And that was back in the mid-80s. Ramp that up to today's insanity levels, and you have a real horror show.

bmaz: please report to the nearest Ministry of Truth office for reprogramming.



Ah huh. A code word for jihad taken from Padilla's playbook. Lock her up, storm troopers.

Wow. I knew a bit about the Wilson case; but was not aware of Tramanaha and US v. Rewald. I sure would have like to have helped him sue after the dismissal with prejudice was issued. I didn't see any evidence of him having done so; he certainly should have and I hope he did. There is a fairly giant problem because of the initial judge, Fong, being in the middle of the probable cause/charging on the contempt; given enough time I could figure some way to get at them though.


Heh heh. Laughter and frivolity is about all we have left. They will be coming for that soon; cause, you know, free speech in the form of laughter must give way to protecting the motherland in a time of war......

welcome to the machine
what did you dream?
we know
we told you what to dream

somebody please wake me up

EW, What's cooking beside tyranny-misu and the end of freedom fries as we know it? The cleanup is going to be a lot hardy than I ever imagined.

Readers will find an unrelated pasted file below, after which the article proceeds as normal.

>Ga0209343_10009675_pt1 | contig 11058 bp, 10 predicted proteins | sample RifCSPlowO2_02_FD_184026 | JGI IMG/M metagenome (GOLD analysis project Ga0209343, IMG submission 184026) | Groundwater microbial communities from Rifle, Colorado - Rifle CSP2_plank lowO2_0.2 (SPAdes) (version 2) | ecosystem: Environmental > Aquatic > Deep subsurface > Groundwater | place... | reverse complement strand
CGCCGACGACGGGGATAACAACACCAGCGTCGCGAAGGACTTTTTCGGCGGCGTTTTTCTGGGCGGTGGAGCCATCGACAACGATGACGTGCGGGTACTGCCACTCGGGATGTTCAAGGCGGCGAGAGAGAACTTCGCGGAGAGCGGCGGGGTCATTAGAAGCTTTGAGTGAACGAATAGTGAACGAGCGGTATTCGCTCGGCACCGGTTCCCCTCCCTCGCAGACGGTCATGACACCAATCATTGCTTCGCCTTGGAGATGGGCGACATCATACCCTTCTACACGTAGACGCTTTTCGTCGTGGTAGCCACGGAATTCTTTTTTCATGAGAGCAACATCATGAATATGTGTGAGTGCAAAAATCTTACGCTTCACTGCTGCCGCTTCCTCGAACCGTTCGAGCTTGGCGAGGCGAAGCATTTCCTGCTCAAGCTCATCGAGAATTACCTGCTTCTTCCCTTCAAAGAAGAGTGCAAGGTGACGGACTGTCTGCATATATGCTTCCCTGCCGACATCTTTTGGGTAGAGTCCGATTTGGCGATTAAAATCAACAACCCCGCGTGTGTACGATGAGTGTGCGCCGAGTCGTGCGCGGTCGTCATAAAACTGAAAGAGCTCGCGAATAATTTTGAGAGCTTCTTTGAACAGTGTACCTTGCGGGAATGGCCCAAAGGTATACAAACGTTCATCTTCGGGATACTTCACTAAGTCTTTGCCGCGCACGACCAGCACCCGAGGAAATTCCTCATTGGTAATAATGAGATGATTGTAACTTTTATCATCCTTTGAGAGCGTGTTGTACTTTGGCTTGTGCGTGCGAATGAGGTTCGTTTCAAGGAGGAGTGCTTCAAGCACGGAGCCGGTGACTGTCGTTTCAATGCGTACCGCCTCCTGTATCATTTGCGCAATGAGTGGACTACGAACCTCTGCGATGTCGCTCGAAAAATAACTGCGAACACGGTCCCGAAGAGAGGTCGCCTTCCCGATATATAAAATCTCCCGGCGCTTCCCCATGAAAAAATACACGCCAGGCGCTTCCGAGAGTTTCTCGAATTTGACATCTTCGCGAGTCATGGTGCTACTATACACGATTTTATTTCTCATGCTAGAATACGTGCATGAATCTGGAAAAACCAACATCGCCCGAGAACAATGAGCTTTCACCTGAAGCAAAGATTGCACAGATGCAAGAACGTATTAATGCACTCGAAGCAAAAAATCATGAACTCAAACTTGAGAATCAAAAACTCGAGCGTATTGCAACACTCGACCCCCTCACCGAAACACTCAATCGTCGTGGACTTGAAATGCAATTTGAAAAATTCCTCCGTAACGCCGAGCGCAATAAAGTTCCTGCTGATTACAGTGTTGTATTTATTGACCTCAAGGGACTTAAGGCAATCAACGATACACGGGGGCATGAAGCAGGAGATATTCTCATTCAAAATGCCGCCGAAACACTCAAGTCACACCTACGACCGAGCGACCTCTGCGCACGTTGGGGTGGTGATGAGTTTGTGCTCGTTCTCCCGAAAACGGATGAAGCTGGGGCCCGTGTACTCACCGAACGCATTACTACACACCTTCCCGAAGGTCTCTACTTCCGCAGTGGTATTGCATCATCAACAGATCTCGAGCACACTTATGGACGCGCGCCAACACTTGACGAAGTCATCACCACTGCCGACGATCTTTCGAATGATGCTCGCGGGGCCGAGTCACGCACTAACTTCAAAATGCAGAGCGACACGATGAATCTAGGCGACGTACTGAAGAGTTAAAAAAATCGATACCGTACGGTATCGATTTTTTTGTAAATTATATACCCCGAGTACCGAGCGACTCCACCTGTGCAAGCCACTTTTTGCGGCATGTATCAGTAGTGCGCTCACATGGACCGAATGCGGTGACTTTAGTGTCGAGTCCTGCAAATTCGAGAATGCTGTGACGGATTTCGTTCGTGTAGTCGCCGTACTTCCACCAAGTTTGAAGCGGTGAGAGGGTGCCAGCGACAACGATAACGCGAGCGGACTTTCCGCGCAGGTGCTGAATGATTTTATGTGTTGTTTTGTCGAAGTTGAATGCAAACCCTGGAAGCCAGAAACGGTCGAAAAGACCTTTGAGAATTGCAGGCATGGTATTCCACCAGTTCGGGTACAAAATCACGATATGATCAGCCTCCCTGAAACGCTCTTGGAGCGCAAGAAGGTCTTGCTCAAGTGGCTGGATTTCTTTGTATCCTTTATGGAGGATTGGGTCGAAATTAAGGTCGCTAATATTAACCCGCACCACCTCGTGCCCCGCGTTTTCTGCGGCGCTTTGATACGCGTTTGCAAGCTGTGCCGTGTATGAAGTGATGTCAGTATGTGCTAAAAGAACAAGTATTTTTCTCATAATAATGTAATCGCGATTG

Did anyone else choke on "General Ashcroft?" I know it's a mis-spokement, but...


Actually, it's correct. The proper term for an Attorney General is General.

Which means AGAG is actually Judge General Gonzales. That, I choke on.

It's a mouthfull too...it sounds more appropriate for a third world dictator name...bleh.

In your post regarding the AG not having access to info on NSA, I remember reading at the beginning of this story that Ashcroft and the man who he delegated to check on the NSA original certification were both denied any access to the "classified" materials and for 2 years Ashcroft continued to go ahead and sign the certification sight unseen. Only when Comey and Goldsmith took over their new duties and Goldsmith pursued the info to make a determination did they find out that they too were not going to be allowed to see info. They pushed back and after finally getting to see some of the nuts and bolts went to Ashcroft and they all decided that the DOJ would not recertify as it was. I can't remember where I read it and have mentioned this first 2 years of "blind" certification, without ever seeing the program, to many politicians but nobody has followed up on it. Now Conyers says he is "particularly disconcerted" as if he wasn't aware of the hiding of the NSA program from DOJ for 2 1/2 years. This is the really crux of the story! http://uspolitics.about.com/b/a/208099.htm